How are virtual functions implemented at a deep level?
From "Virtual Functions in C++"
Whenever a program has a virtual function declared, a v - table is constructed for the class. The v-table consists of addresses to the virtual functions for classes that contain one or more virtual functions. The object of the class containing the virtual function contains a virtual pointer that points to the base address of the virtual table in memory. Whenever there is a virtual function call, the v-table is used to resolve to the function address. An object of the class that contains one or more virtual functions contains a virtual pointer called the vptr at the very beginning of the object in the memory. Hence the size of the object in this case increases by the size of the pointer. This vptr contains the base address of the virtual table in memory. Note that virtual tables are class specific, i.e., there is only one virtual table for a class irrespective of the number of virtual functions it contains. This virtual table in turn contains the base addresses of one or more virtual functions of the class. At the time when a virtual function is called on an object, the vptr of that object provides the base address of the virtual table for that class in memory. This table is used to resolve the function call as it contains the addresses of all the virtual functions of that class. This is how dynamic binding is resolved during a virtual function call.
Can the vtable be modified or even directly accessed at runtime?
Universally, I believe the answer is "no". You could do some memory mangling to find the vtable but you still wouldn't know what the function signature looks like to call it. Anything that you would want to achieve with this ability (that the language supports) should be possible without access to the vtable directly or modifying it at runtime. Also note, the C++ language spec does not specify that vtables are required - however that is how most compilers implement virtual functions.
Does the vtable exist for all objects, or only those that have at least one virtual function?
I believe the answer here is "it depends on the implementation" since the spec doesn't require vtables in the first place. However, in practice, I believe all modern compilers only create a vtable if a class has at least 1 virtual function. There is a space overhead associated with the vtable and a time overhead associated with calling a virtual function vs a non-virtual function.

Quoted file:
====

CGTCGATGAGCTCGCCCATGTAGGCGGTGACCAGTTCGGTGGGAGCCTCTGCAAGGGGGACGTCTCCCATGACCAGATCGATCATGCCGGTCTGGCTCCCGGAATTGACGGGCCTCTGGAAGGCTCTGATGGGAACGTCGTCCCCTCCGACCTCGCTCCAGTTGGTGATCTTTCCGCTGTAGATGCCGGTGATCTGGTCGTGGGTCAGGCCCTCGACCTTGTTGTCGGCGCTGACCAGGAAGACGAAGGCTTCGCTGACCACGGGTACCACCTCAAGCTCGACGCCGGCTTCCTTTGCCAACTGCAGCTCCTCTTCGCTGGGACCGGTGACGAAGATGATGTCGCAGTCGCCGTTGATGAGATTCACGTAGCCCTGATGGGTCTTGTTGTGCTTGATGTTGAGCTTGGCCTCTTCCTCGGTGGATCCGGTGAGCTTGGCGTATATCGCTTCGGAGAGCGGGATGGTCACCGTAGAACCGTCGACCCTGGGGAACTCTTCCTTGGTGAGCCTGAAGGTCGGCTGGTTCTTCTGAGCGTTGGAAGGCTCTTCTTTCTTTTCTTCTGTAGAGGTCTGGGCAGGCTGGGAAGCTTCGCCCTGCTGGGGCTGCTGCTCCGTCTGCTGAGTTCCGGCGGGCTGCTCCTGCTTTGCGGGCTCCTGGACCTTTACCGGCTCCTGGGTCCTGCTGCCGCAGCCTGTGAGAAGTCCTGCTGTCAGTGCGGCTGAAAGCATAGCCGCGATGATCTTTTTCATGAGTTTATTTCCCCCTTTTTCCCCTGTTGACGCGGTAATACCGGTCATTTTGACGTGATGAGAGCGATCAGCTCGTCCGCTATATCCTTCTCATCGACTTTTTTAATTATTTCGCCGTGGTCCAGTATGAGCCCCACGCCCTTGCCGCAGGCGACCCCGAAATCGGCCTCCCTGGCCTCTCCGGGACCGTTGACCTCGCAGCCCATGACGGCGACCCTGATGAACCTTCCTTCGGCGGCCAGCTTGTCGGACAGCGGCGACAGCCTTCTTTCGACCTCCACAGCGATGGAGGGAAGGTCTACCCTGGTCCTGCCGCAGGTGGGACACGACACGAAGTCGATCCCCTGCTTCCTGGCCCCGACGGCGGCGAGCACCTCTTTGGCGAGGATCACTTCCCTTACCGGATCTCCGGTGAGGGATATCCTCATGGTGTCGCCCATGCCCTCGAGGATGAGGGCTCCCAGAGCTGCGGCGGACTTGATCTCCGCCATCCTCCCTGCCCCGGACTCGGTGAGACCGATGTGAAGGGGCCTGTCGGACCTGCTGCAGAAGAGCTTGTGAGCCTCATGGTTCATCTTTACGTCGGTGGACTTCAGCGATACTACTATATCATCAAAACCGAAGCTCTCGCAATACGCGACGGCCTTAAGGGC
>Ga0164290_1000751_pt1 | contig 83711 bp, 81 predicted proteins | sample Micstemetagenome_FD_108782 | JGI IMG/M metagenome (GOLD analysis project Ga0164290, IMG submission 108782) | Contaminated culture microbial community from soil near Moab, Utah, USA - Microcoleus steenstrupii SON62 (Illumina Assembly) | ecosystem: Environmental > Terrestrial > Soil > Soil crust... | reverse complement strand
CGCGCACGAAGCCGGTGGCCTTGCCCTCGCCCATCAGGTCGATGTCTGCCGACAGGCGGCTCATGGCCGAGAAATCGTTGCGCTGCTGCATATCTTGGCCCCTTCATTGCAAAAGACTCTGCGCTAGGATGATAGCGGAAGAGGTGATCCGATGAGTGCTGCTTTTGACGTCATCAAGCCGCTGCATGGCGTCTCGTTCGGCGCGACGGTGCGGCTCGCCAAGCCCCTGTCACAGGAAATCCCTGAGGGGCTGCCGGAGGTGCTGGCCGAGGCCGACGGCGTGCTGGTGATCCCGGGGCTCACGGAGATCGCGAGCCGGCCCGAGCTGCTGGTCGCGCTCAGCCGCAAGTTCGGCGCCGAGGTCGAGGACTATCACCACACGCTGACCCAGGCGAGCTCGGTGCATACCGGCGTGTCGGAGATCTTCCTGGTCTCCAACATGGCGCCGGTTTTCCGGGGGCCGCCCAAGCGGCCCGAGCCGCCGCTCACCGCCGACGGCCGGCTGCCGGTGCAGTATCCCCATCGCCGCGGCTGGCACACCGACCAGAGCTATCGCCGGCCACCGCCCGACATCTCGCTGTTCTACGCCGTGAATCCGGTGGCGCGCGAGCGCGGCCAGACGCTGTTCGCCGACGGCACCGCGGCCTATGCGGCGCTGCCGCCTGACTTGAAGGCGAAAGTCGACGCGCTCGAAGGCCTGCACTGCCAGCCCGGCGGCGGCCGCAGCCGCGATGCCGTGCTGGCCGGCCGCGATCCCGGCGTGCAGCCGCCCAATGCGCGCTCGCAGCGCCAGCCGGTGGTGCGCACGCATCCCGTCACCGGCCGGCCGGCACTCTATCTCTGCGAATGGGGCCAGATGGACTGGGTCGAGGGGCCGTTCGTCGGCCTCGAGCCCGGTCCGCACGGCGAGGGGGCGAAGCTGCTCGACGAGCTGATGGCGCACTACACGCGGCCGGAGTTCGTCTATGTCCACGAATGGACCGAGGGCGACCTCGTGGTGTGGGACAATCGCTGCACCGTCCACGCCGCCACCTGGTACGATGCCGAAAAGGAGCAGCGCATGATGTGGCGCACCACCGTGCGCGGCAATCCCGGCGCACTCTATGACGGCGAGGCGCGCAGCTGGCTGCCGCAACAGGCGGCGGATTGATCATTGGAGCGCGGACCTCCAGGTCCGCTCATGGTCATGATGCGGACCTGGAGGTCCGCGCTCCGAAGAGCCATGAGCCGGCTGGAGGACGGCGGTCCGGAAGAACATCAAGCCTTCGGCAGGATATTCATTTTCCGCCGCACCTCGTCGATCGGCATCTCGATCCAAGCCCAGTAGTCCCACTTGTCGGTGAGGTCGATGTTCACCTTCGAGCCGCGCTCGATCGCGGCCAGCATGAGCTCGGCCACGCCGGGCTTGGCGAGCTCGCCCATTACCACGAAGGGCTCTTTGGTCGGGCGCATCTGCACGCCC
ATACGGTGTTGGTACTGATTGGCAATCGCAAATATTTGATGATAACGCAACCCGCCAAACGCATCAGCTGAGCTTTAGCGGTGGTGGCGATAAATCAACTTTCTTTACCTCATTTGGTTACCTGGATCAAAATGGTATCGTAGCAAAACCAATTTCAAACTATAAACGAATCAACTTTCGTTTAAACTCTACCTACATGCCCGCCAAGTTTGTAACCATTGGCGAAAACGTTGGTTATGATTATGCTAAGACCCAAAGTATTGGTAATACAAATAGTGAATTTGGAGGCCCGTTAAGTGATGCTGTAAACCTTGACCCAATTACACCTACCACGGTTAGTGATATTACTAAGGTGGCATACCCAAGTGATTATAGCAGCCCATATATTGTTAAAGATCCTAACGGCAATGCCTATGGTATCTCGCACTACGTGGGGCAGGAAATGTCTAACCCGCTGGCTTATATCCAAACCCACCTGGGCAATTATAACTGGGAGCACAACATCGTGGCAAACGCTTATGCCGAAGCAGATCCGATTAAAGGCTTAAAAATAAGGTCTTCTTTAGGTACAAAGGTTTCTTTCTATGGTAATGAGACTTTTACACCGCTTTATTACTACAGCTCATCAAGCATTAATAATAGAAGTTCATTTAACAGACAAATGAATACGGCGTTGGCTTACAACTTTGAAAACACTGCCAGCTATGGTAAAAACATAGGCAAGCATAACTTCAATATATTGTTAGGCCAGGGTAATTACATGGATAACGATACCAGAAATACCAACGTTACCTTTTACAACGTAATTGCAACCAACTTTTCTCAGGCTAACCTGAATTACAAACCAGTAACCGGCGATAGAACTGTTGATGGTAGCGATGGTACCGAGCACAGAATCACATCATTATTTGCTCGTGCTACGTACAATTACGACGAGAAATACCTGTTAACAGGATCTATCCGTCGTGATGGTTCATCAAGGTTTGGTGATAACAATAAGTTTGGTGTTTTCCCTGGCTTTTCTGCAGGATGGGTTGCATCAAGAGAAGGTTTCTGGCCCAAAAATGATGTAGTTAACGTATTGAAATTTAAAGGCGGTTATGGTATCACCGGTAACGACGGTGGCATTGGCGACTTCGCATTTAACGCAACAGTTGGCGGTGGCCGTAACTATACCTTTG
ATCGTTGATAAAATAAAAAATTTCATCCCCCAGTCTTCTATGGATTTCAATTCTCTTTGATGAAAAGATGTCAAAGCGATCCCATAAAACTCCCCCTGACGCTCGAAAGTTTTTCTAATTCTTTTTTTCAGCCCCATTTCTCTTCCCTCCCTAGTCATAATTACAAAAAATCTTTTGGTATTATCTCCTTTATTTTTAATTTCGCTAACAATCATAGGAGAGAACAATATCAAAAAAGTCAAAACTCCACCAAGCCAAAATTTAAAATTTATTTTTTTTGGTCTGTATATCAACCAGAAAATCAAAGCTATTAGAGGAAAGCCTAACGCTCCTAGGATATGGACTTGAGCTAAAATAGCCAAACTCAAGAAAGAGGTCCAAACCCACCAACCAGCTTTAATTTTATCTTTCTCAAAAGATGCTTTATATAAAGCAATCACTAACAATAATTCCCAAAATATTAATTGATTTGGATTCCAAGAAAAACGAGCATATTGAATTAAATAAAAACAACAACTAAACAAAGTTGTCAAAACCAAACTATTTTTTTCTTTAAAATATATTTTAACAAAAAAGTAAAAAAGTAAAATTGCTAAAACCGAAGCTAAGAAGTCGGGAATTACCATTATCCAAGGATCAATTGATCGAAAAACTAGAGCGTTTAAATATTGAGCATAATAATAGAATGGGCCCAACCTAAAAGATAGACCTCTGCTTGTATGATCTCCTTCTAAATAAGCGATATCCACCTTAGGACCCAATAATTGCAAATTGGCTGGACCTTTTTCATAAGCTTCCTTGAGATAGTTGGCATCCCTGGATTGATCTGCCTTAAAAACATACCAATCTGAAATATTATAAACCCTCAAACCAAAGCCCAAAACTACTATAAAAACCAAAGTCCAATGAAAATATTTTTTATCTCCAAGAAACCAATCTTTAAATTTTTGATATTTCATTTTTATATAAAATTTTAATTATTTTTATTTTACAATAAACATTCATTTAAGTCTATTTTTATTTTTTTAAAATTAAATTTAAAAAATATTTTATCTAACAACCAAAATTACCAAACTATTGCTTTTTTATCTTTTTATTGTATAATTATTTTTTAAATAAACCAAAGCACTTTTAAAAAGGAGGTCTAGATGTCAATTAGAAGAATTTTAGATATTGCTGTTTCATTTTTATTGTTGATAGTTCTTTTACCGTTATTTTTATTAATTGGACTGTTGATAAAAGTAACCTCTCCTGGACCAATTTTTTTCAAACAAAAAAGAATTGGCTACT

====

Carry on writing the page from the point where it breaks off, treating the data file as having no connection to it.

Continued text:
Do abstract classes simply have a NULL for the function pointer of at least one entry?
The answer is it is unspecified by the language spec so it depends on the implementation. Calling the pure virtual function results in undefined behavior if it is not defined (which it usually isn't) (ISO/IEC 14882:2003 10.4-2). In practice it does allocate a slot in the vtable for the function but does not assign an address to it. This leaves the vtable incomplete which requires the derived classes to implement the function and complete the vtable. Some implementations do simply place a NULL pointer in the vtable entry; other implementations place a pointer to a dummy method that does something similar to an assertion.
Note that an abstract class can define an implementation for a pure virtual function, but that function can only be called with a qualified-id syntax (ie., fully specifying the class in the method name, similar to calling a base class method from a derived class). This is done to provide an easy to use default implementation, while still requiring that a derived class provide an override.
Does having a single virtual function slow down the whole class or only the call to the function that is virtual?
This is getting to the edge of my knowledge, so someone please help me out here if I'm wrong!
I believe that only the functions that are virtual in the class experience the time performance hit related to calling a virtual function vs. a non-virtual function. The space overhead for the class is there either way. Note that if there is a vtable, there is only 1 per class, not one per object.
Does the speed get affected if the virtual function is actually overridden or not, or does this have no effect so long as it is virtual?
I don't believe the execution time of a virtual function that is overridden decreases compared to calling the base virtual function. However, there is an additional space overhead for the class associated with defining another vtable for the derived class vs the base class.